^ My tasks/notes setup for work
I bought a new personal laptop prior to the pandemic arriving on our shores and it arrived a little while ago. (A last-year’s model Dell XPS 15, with 500GB storage, 16GB memory, a Nvidia GTX, and a 4K OLED display) I managed to get Ubuntu to duel-boot on it, and have been spending occasional nights tweaking it to my liking. My goal is to have my work laptop (the 2016 15” MBP that I’m typing this on) be just for work, and the personal laptop be just for personal stuff. I might go crazy and wipe out the Windows install when Ubuntu 20.04 comes out in a few days. I’ll need the drive space.
I’m back on social networks. I won’t accept your friend request. You can follow me if you can find me.
Besides the constant FUD around health and finances that we’re all experiencing? I don’t feel the effects of never leaving the house very often. I am a big introvert after all. I get fresh air and look at things besides computer screens and the walls of my house on my bike rides. Nevertheless, the collective weirdness of it all and the weight of said FUD can get me down. I’ll just have an off day here and there. This isn’t really a new phenomenon, however. Perhaps I just notice it more without as much distraction from the outside world.
I thought the lack of eating out, trips by car, entertainment options, and the deferment of certain costly tasks (like car maintenance) would help our budget, but it hasn’t appeared to.
I thought I would have more time to spend on any number of neglected projects but haven’t really gained any time. The extra hour or so working from home buys me has gone straight to either work or the bike. Otherwise, there’s always plenty to do without leaving the house.
Many of the negatives are common problems with working from home not specific to my situation: I often sit down at my desk in the clothes I slept in and don’t stand up again except for coffee and snacks until mid-afternoon. That’s no way to live. In the beginning, I tried to do my normal morning routine, but once I’ve sat down at the computer the continuous flood of incoming communications and requests for my time and things to take care of seems to keep me pinned to my chair. I’ve been writing this post off and on for three days. Today I have the day off work, but I have two meetings this morning I really can’t miss, and it’s not like I’m going anywhere except on a bike ride.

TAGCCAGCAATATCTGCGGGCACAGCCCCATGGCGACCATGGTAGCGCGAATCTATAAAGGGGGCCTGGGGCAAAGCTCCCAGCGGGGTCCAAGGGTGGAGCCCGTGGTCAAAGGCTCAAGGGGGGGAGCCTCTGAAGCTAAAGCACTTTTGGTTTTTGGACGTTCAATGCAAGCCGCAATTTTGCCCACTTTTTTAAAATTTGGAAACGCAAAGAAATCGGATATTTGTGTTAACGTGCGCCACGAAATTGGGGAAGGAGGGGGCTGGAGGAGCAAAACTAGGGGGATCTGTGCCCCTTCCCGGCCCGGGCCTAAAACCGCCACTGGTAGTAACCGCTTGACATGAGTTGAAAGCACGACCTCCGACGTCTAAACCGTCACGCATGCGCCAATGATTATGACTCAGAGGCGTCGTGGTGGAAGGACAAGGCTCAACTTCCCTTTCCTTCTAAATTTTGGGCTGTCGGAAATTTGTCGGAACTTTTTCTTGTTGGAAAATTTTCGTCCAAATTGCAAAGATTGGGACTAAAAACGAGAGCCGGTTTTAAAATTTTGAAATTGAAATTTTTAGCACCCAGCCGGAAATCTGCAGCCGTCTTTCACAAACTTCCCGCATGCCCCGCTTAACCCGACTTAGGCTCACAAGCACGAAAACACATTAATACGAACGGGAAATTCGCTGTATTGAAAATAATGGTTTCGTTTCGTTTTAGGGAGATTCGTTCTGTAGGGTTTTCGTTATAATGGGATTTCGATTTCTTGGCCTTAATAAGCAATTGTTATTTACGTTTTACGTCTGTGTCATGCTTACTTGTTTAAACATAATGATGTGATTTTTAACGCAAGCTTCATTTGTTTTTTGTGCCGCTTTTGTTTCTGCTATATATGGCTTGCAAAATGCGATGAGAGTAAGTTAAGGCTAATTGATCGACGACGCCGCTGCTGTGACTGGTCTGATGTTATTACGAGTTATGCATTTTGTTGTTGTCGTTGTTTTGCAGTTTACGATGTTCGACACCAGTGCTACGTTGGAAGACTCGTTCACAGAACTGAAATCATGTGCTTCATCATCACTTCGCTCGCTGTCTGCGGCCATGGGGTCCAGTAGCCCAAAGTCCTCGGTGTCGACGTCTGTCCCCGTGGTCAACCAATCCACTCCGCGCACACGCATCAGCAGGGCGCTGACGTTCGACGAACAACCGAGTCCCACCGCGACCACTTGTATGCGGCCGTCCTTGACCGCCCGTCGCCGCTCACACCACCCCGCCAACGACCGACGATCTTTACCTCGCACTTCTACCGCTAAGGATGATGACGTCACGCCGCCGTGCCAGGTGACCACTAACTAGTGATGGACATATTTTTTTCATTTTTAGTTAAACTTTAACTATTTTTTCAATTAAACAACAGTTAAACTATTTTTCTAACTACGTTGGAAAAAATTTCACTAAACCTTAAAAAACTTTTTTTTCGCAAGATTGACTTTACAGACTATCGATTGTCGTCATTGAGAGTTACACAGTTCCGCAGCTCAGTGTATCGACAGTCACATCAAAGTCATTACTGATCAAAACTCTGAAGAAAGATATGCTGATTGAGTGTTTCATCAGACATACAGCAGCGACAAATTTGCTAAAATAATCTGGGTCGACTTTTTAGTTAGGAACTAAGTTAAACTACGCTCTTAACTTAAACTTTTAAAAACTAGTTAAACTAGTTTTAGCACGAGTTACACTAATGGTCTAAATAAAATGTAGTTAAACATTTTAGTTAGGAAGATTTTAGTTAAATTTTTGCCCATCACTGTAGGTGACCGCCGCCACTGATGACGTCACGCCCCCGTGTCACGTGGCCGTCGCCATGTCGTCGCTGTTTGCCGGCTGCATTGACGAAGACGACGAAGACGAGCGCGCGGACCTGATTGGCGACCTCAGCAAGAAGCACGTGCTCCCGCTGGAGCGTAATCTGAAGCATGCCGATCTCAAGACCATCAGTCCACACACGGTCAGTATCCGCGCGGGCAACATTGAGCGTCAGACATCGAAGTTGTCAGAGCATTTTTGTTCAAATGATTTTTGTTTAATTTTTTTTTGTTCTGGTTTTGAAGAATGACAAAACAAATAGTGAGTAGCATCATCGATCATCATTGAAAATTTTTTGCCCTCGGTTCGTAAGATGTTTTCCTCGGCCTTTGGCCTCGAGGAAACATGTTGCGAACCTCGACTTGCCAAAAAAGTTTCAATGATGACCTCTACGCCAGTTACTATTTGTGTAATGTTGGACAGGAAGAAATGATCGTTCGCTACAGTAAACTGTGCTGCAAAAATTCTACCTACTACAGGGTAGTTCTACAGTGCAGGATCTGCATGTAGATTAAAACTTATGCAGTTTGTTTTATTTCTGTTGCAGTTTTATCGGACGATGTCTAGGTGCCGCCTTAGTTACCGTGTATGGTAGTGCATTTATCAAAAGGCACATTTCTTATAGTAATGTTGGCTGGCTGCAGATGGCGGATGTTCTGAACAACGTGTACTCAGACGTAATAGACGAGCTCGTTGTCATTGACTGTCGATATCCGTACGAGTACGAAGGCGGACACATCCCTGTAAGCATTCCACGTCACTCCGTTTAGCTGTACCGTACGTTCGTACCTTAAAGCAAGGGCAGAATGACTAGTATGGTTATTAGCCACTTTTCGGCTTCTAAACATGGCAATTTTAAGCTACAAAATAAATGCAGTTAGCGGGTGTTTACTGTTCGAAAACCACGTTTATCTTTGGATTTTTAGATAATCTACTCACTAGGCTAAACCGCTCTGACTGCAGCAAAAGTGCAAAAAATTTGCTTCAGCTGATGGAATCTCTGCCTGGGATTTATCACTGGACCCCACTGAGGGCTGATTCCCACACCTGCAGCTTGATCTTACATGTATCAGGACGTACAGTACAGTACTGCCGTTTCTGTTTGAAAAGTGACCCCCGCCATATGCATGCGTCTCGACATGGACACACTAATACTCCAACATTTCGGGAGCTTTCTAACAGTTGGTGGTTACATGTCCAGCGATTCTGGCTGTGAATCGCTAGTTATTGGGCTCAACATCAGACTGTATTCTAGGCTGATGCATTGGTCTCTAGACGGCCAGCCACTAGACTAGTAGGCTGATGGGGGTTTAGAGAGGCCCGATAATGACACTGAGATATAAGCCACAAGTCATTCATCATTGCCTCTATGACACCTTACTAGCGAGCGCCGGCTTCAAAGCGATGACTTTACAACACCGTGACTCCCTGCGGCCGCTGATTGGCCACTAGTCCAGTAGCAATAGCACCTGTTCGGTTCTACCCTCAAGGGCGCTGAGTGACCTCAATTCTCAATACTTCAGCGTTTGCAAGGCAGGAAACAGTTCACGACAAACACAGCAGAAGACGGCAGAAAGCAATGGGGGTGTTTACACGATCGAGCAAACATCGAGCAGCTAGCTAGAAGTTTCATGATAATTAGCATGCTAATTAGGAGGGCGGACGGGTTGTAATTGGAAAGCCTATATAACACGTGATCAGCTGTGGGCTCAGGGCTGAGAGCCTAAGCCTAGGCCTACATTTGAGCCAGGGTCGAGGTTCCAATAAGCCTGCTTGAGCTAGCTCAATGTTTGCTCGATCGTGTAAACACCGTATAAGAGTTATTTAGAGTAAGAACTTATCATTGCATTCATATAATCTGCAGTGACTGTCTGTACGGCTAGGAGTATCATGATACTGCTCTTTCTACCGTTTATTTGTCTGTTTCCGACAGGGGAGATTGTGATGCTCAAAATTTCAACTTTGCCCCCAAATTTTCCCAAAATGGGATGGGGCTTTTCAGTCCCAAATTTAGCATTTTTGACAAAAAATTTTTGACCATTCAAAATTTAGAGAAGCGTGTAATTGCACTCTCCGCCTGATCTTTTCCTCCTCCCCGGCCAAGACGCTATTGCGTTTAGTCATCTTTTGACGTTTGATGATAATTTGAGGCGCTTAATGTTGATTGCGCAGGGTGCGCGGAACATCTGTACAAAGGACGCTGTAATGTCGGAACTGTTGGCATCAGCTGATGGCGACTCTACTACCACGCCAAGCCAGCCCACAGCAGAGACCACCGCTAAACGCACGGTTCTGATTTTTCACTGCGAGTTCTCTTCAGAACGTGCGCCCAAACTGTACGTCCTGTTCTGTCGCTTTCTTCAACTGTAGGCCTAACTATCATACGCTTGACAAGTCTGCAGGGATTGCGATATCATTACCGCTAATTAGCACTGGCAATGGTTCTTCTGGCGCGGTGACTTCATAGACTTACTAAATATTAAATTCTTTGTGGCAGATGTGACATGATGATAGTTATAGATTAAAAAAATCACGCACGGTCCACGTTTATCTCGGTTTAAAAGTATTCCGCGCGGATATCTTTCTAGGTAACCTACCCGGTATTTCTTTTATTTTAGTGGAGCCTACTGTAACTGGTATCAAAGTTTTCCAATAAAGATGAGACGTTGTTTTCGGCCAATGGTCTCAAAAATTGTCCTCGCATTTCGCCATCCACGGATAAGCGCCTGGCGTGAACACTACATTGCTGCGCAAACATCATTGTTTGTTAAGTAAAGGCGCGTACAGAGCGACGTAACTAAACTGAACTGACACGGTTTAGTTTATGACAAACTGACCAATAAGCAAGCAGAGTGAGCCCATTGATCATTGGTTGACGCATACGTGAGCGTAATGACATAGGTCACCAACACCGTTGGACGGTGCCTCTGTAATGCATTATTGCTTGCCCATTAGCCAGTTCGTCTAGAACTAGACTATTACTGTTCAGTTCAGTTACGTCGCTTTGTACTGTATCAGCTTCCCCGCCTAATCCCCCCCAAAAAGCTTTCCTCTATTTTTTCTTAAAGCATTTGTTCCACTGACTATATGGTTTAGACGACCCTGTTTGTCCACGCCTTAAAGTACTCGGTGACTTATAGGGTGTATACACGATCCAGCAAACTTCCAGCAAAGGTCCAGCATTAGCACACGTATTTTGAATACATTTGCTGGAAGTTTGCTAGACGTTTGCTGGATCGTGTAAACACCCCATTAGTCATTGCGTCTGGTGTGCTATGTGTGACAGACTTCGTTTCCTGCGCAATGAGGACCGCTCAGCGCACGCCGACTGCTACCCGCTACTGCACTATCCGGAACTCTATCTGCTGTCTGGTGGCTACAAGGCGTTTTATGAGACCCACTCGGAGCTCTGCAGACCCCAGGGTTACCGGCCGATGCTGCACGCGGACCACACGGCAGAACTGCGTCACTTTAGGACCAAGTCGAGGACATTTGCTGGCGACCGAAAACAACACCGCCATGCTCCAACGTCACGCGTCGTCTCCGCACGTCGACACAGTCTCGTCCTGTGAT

Or, if you prefer, in text…
One of the strangest but also most intriguing and redemptive things that humans get up to, in almost any culture one cares to study, is occasionally to gather in large groups, bathe in the rhythmic sounds of drums and flutes, organs and guitars, chants and cries, and move their arms and legs about in complicated and frenzied ways, losing themselves in the bewilderment of a dance. Dancing has a claim to be considered among the most essential and salutary activities we ever partake in. Not for nothing did Nietzsche, a painfully inhibited figure in day to day life, declare “I would believe only in a God who could dance”…
But dancing is at the same time an activity that many of us, arguably those of us who might most need to do it, are powerfully inclined to resist and deep down to fear. We stand on the side of the dance floor appalled at the possibility of being called to join in, we attempt to make our excuses the moment the music begins, we take pains that no one will ever, ever see our hips unite with a beat.
The point here is definitely not to learn to dance like an expert, it is to remember that dancing badly is something we might actually want to do and, equally importantly, something that we already well know how to do to–at least to the level of appalling proficiency we need to possess in order to derive key benefits.